The HDR mode

The HDR mode is used in combination with the latest video format being distributed both via streaming (Netflix,…) and Blu-ray.

Unfortunately, I don’t have a Blu-ray player equipped with this technology, but I have been able to see it through my computer, with a film extracted directly from the disc and played back in VLC.

Blu-ray Dunkirk 4K HDR_resize

I chose Dunkirk (on Blu-ray) and when playing it with the mode activated you can see two things: that the brightness goes up to the maximum and the contrast of the image increases a lot, compensating for how much it is veiled as it is encoded on the disc.

When activating this model from a computer, due to the signal is not appropriate, this notice appears:


without HDR decoding

BenQ SW271 menu ESP 145

With HDR decoding

BenQ SW271 menu ESP 146

In any case, what is clear is that today this function is only useful for watching videos and movies; for use with photographs there seems to be no way to get anything out of it.

It is worth noting that thanks to the Rec709 and DCI-P3 modes, movies can be viewed on this screen and the picture quality is really impressive. But you have to be very close to it to appreciate every fine detail.

If you don’t have a proper living room or a good TV or simply prefer to watch movies on your computer, this screen will delight you…


The B/W mode

The black-and-white mode –already in the SW320- is very interesting for those who like this technique. With this mode, the image becomes a perfect black and white, and best of all, you can choose three different settings, where the difference is the gray curve (gamma), which can produce more or less contrast. Here you can see the difference:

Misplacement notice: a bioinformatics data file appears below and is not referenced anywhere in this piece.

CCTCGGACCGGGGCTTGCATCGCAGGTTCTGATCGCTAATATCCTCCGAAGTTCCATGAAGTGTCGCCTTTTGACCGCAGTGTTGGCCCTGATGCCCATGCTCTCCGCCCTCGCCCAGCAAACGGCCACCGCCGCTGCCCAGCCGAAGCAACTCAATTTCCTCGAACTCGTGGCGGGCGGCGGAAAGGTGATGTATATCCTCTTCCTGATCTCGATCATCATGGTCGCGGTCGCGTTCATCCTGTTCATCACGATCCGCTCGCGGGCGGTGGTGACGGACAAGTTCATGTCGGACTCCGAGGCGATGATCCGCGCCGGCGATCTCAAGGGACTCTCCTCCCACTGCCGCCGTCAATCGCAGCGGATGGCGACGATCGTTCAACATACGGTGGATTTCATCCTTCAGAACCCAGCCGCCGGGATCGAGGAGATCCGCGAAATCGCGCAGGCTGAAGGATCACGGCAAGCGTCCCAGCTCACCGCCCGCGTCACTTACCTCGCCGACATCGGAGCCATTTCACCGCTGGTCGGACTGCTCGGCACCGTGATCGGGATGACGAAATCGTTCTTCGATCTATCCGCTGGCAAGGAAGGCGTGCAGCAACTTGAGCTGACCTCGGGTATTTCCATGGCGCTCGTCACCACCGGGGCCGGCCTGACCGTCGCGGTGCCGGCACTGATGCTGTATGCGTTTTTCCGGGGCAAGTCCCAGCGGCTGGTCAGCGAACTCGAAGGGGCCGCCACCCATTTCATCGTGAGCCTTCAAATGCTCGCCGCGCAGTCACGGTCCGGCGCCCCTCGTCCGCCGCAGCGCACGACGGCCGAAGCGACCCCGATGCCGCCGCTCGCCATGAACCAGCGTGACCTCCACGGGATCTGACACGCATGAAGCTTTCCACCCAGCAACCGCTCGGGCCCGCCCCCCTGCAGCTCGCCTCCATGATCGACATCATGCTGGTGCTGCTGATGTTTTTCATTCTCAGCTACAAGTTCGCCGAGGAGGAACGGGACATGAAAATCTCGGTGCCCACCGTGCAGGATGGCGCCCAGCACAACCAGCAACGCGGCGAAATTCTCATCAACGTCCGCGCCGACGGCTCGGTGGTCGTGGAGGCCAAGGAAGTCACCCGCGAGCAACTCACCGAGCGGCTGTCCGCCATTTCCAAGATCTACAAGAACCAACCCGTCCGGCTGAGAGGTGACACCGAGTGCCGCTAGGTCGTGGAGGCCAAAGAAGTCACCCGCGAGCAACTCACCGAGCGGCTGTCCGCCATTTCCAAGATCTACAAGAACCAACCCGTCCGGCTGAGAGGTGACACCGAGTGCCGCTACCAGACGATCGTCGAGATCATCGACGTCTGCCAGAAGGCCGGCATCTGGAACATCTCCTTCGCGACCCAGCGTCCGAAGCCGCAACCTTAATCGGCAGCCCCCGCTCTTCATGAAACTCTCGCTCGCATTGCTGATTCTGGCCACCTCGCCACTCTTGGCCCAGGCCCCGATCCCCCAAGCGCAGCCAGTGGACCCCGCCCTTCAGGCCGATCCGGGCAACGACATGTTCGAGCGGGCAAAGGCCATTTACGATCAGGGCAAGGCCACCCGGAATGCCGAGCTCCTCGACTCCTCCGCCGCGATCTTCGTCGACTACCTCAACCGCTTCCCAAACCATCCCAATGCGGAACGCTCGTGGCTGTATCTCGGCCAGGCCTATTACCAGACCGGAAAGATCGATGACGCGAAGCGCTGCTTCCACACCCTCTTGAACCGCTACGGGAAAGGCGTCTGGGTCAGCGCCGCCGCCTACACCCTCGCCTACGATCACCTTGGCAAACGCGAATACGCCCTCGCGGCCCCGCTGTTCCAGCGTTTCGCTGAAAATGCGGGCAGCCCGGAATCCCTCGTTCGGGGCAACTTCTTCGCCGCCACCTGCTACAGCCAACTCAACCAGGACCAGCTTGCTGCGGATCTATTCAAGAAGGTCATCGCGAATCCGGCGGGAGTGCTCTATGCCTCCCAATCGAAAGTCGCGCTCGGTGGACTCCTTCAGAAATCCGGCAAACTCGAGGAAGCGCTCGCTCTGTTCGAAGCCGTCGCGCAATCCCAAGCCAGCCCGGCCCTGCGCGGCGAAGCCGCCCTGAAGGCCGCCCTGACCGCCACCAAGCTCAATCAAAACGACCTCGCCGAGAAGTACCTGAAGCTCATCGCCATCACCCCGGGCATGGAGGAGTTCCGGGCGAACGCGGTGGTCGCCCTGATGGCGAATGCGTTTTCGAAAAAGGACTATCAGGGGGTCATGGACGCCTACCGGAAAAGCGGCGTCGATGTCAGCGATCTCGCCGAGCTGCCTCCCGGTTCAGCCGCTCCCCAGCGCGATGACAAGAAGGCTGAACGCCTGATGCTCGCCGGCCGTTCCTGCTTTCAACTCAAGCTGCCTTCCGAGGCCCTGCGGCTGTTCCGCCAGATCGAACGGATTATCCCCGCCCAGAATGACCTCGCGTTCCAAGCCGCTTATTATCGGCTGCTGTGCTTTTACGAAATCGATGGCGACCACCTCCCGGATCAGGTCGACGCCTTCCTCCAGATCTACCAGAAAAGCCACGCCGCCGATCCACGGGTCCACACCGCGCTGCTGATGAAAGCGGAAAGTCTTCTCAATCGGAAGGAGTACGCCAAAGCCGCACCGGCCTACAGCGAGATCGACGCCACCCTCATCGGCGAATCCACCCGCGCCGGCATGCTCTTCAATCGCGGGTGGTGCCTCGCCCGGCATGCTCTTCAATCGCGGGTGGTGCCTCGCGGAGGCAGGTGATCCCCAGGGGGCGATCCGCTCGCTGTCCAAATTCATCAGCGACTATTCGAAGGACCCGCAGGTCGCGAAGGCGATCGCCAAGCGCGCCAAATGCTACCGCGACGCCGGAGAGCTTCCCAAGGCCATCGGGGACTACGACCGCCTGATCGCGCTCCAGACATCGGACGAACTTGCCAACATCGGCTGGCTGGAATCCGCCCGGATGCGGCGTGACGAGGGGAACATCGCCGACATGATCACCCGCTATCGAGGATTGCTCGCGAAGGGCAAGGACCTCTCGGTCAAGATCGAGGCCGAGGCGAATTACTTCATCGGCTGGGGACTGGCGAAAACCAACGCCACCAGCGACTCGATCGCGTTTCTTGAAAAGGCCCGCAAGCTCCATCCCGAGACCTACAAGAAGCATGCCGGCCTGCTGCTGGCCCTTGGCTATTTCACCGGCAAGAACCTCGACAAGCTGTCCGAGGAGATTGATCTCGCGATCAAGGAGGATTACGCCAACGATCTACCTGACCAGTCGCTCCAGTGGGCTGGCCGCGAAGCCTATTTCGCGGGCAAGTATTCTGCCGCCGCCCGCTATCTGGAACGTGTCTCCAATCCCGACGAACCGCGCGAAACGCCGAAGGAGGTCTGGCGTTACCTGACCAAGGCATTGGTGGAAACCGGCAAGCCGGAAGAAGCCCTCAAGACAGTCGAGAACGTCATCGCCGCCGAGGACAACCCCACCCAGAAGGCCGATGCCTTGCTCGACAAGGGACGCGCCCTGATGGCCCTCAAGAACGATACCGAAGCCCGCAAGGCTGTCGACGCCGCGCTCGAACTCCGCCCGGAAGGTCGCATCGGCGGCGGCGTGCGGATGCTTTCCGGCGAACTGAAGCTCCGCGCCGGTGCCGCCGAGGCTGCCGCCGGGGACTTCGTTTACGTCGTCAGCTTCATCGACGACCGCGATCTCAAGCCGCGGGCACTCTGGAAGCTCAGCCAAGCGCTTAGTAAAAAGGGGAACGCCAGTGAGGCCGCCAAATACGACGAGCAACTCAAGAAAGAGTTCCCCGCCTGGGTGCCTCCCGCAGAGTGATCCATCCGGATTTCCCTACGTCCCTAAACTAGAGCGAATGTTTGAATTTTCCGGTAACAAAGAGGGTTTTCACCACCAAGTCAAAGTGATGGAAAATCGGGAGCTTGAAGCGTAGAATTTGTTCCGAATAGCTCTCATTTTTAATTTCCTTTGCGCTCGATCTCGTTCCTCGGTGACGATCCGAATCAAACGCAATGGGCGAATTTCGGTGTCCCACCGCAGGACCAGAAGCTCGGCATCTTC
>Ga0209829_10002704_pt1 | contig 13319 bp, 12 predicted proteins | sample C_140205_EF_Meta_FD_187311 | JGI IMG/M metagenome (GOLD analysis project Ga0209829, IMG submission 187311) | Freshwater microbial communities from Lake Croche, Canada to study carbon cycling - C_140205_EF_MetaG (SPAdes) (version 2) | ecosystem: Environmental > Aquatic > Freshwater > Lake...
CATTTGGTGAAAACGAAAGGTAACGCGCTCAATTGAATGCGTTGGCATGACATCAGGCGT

BenQ SW271 menu ESP 111

B/W Mode 1

BenQ SW271 menu ESP 148

B/W mode 2

BenQ SW271 menu ESP 149

B/W mode 3

BenQ SW271 menu ESP 150


The GamutDuo system

Another mode inherited directly from SW320 is the GamutDuo, which allows you to split the screen in two and view a duplicate of the image, placing the original on the left and the right with another color range to choose from: sRGB, AdobeRGB, Rec709 and DCI-P3.

From the PiP/PBP menu you can choose which source will be shown in the image and the rest of the parameters, such as the gamut and others that I detail below:

PIP/PBP source

BenQ SW271 menus ENG 070 pip source

PBP Gamut

BenQ SW271 menus ENG 072 pip gamut

I found the system very interesting for those who work their RAWs in wide gamuts (Adobe RGB and higher) and send their work mainly for the Web (sRGB). Or for those who want to see how a video will look when it is published in sRGB or Rec709 after editing it in another color space.

Original vs sRGB

BenQ SW271 menu ESP 114 sRGB

Original vs Rec709

BenQ SW271 menu ESP 115 Rec709

Original vs DCI-P3

BenQ SW271 menu ESP 116 DCI-P3

NOTE: Although I have tried to photograph the monitor as accurately as I could, having exported the images in the sRGB space to be able to publish here, some color differences have been lost, so these images should only be used as a quick visual reference.

For example, here you can see on the left the original image (with the full gamut of the monitor) and on the right with a 1.8 gamma curve (like the old Mac) in the first case and gamma 2.4:

Gamma 1.8

BenQ SW271 menu ESP 117 PBP gamma 18

Gamma 2.4

BenQ SW271 menu ESP 118 PBP gamma 24

You can also vary the contrast or sharpness, very useful in video:

5000 K

BenQ SW271 menu ESP 119 PBP 5000K

High contrast

BenQ SW271 menu ESP 120 PBP contraste 80

Low contrast

BenQ SW271 menu ESP 121 PBP contraste bajo


BenQ SW271 menu ESP 122 PBP nitidez

Let’s see it with a movie frame:

Original (Rec 709)

BenQ SW271 menu ESP 124

Rec709 vs sRGB

BenQ SW271 menu ESP 125 Rec 709 vs sRGB

Gamma 2.2 vs gamma 2.4

BenQ SW271 menu ESP 126 22 vs 24

It is also worth noting that the monitor can work indistinctly in both numerical ranges of video signals: the full (0-255) or the limited, typical for broadcasting (16-235):


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